Nightmares are a fickle endeavor. A quick shake of a person, locked in a dystopian dream, can end it altogether. All that’s needed is someone, or something, to enact the disturbance.

For the Colorado Rockies, the club’s leaders, both Nolan Arenado at the plate and German Marquez on the mound were those saviors after a lowly 3-12 start, including eight consecutive losing efforts.

The latter even made history.

For Marquez, last season’s second half showcased a starter worthy of carrying any staff. In his 14 starts to end the year, Marquez pitched to a 2.61 earned run average, striking out 12 batters per nine innings. Both totals, if duplicated over a full campaign, would be the top marks in franchise history.

The punchout average would’ve also placed Marquez at fourth in the league, his ERA at seventh. 

Due to his efforts, Marquez was given a contract extension early this season, totaling $43 million over the next five years. His first start after the pact’s announcement was a far cry from his typical outing.

Against the Atlanta Braves, only three days after the contract’s official announcement, Ronald Acuna Jr. and company jumped on Marquez from the start. The final stat line for Marquez was an anomaly this year as he allowed five earned runs over five innings, only two strikeouts to show for his efforts.

Looking to rebound from his worst start since August, Marquez orchestrated a milestone appearance.

Through his first five frames, he had a perfect game. Following a hit batter to start the sixth, he continued a no-hitter through the first out of the eighth. The bid was the longest no-hit effort from a Rockies hurler since Kyle Freeland’s 8.1 inning tally in 2017 and the third-longest in franchise history.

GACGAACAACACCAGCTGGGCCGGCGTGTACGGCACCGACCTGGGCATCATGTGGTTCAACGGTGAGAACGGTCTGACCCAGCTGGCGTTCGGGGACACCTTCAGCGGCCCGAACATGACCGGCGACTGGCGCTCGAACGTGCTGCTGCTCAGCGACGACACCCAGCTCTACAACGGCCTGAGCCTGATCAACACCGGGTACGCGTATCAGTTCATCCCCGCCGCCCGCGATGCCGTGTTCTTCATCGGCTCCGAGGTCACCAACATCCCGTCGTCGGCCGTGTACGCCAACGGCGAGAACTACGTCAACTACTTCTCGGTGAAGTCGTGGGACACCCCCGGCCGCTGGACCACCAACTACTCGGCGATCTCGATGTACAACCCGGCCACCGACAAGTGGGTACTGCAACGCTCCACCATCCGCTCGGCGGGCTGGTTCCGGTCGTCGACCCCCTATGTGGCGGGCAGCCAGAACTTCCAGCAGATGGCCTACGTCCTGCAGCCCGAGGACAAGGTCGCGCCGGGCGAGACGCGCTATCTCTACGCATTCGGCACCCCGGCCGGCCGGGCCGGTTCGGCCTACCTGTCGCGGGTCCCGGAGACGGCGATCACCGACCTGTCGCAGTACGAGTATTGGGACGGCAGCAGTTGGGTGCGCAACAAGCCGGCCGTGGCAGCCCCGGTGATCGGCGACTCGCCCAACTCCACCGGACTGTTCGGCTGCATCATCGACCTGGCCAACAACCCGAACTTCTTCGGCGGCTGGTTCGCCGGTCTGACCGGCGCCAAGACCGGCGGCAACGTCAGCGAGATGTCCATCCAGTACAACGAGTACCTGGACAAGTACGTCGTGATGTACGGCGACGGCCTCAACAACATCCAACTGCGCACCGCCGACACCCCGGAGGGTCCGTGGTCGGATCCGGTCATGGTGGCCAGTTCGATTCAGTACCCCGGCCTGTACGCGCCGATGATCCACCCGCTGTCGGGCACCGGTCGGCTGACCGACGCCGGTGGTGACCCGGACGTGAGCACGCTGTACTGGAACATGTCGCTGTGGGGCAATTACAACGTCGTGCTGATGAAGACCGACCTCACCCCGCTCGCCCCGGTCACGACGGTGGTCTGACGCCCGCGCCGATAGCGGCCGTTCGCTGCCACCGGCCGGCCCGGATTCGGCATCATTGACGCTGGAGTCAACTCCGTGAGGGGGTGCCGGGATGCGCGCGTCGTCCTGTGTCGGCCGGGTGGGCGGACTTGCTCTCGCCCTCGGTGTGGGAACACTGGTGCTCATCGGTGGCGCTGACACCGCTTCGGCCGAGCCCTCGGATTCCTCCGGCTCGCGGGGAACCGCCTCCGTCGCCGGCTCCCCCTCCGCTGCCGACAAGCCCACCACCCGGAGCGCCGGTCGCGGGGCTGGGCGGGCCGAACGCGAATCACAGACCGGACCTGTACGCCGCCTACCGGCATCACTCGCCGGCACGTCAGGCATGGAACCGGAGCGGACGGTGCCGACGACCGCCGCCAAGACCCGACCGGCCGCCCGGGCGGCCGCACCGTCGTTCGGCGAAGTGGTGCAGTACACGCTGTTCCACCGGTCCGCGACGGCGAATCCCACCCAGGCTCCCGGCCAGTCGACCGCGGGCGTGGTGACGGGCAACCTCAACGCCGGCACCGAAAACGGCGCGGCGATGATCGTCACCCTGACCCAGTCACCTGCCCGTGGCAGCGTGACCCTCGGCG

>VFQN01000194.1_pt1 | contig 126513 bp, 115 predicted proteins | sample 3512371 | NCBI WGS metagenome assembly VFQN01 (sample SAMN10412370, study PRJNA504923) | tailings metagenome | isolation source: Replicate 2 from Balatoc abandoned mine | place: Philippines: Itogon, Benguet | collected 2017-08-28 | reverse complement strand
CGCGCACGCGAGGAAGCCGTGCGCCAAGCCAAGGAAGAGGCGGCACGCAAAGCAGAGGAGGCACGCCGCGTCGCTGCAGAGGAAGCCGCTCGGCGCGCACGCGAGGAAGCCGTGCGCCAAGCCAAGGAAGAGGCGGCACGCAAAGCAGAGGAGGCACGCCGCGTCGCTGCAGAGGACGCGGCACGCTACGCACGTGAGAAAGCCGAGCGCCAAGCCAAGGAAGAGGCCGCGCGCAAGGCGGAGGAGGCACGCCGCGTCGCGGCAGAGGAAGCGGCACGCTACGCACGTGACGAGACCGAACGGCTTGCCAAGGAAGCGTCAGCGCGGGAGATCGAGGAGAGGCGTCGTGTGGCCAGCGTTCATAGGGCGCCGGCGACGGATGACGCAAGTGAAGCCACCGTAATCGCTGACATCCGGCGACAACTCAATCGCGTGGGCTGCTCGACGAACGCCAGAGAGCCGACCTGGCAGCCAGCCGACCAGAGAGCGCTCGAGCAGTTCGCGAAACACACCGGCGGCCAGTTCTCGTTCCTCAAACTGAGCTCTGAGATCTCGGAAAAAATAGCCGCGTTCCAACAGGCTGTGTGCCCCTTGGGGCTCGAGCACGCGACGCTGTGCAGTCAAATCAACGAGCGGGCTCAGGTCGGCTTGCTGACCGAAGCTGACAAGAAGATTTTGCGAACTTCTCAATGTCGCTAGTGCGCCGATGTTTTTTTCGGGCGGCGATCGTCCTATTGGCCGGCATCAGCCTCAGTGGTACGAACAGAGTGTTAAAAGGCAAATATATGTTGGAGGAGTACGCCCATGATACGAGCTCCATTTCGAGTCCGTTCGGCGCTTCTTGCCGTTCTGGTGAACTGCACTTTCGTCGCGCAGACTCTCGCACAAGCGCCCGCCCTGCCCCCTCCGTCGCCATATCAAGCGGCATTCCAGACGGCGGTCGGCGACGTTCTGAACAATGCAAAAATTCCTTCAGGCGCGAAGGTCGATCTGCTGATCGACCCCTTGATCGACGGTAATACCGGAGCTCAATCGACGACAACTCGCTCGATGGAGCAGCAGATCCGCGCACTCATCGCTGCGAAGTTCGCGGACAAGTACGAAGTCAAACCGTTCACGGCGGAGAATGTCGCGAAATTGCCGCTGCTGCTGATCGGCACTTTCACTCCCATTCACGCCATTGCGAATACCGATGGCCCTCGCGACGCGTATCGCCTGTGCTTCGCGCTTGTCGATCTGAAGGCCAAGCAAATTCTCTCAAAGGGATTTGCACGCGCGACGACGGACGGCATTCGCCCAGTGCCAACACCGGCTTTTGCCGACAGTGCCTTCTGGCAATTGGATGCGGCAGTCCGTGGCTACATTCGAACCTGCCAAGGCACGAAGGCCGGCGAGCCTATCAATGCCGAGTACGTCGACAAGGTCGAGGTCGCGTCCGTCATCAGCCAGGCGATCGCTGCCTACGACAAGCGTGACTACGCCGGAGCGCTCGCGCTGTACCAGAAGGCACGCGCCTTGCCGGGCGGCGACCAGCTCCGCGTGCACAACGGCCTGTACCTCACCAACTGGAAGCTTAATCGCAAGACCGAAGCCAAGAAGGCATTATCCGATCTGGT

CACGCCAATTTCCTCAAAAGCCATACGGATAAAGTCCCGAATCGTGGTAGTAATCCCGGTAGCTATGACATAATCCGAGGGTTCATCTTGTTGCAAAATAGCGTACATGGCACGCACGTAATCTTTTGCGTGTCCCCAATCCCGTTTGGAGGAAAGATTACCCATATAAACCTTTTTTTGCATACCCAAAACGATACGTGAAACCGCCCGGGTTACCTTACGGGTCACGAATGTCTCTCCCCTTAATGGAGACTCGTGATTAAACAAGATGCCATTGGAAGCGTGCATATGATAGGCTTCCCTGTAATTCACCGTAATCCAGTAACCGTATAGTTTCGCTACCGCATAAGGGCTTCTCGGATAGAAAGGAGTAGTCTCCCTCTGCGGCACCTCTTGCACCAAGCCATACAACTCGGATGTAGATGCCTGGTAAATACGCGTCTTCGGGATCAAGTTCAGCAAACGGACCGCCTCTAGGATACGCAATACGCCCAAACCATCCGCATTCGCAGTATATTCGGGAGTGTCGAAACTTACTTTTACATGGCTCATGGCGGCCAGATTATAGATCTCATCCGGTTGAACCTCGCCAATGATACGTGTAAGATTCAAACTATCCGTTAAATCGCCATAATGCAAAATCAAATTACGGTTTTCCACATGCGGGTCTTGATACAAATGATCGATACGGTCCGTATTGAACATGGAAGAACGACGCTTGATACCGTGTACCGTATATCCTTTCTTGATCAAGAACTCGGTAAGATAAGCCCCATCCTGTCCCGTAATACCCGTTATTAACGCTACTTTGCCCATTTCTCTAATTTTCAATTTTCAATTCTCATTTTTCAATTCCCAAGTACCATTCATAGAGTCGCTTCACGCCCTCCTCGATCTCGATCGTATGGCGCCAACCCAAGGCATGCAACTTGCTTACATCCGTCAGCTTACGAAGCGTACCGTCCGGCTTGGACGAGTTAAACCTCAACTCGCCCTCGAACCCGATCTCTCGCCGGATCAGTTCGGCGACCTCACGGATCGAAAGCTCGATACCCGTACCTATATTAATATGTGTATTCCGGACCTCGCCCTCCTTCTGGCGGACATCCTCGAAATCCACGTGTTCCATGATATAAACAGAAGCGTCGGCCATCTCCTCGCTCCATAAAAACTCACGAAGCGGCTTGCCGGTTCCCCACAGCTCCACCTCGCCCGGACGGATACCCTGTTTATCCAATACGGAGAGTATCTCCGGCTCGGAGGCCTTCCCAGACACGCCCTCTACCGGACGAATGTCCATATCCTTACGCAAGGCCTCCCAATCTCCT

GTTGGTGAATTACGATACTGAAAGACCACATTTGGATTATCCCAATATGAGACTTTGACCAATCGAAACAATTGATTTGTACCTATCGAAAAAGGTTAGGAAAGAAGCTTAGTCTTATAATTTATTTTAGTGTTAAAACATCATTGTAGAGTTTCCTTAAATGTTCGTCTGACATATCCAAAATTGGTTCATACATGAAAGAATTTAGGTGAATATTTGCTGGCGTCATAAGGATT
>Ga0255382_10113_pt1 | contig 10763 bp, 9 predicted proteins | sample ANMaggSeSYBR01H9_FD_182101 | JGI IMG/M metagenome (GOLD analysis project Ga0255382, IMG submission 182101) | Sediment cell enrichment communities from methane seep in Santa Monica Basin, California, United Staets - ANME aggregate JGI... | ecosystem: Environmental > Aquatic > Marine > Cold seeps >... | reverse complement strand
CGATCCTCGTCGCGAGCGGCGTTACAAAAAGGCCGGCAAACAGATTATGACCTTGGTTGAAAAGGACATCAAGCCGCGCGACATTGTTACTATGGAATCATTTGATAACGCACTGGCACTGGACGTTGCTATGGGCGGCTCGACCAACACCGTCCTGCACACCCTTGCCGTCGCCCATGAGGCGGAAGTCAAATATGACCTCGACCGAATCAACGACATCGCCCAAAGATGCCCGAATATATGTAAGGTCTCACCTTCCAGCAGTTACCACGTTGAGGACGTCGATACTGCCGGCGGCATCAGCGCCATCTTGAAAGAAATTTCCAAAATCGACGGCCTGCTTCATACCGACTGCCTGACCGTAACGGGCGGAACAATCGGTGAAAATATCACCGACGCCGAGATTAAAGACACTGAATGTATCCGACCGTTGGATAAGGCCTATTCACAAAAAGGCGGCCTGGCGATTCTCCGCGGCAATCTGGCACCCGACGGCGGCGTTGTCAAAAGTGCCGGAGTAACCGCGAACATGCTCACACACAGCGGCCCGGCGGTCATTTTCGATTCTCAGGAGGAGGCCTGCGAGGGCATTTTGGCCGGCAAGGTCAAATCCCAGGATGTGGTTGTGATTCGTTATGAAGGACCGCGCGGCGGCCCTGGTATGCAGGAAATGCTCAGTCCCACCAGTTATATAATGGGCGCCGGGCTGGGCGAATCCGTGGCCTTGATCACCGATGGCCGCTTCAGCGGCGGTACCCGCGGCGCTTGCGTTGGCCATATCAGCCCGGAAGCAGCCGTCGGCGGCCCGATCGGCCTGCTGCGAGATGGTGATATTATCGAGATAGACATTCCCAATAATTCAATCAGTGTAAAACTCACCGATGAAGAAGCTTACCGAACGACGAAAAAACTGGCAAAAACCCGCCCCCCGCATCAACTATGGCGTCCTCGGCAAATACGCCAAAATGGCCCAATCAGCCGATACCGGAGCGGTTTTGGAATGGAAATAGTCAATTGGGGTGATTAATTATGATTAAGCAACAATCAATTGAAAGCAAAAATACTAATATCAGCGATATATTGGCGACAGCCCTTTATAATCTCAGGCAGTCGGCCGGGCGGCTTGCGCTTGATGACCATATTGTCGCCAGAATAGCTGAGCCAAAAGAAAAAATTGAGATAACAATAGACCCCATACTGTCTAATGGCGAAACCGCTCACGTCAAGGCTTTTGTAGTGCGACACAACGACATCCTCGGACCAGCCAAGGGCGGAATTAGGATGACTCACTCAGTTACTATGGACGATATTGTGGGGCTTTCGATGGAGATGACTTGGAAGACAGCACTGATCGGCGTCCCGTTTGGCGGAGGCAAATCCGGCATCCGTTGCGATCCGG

“I was just worried about competing out there and throwing up some more zeroes,” Marquez said.

Marquez’ day ended with the final out of the game. A complete game, one hit allowed and nine strikeouts summed up a masterful performance from the young right-hander. The one-hit complete game was only the second in franchise history.

The complete game effort was the also the first of Marquez’ career, as well as the first leaguewide for the 2019 season.

The win was only his second of the year. The reason: a lack of offense.

In his two prior starts before Sunday’s outing, Marquez was only given two total runs of support, placing the onus on him to carry the club to a win. The batting order’s performance, only five runs combined in their previous four games, signaled the trend may remain.

To the aid of Marquez came Arenado, placing his first ball in the outfield stands of 2019:

The long ball ended a streak of 61 fruitless at-bats to begin the year, a streak that was the longest of his career to begin a season.

  • 2017 through 61 at-bats: 18-for-61, two home runs, four doubles
  • 2018: 21-for-61, six home runs, six doubles
  • 2019: 15-for-61, zero home runs, two doubles

Much like Marquez’ post-contract hangover, Arenado’s struggles came after an offseason that saw him earn the richest contract in franchise history, eight years, $260 million.

“(Derek) Holland does a good job of hitting his spots,” Arenado said. “He didn’t really miss my first couple at-bats… I was just waiting for a mistake and I was able to take advantage.”

While the results in the field had been par for the course, at the plate, Arenado was pressing, something he openly admitted to after multiple games. That internal pressure caused his aptitude with runners on to diminish, reducing his impact on the club’s daily offensive performance to only 2-for-11 in high leverage situations per Baseball Reference.

Though his three-run home run accounted for nearly all of the Rockies’ offense on the day, it broke a newly-minted barrier for Arenado.

The club’s brightest star even saved the no-hitter in the eighth inning:

“I wanted (Marquez) to get (the no-hitter) so bad,” Arenado said. “He pitched so (well) and this year’s been tough. It was just really cool to see him go out there and pitch like that (and) give us a chance to win the ballgame.”

The play was just one of many for the first infielder in league history to start a career with six consecutive Gold Glove awards.

For the Rockies’ sake, they hope their duo has defeated the club’s slumber, opening the floodgates for more.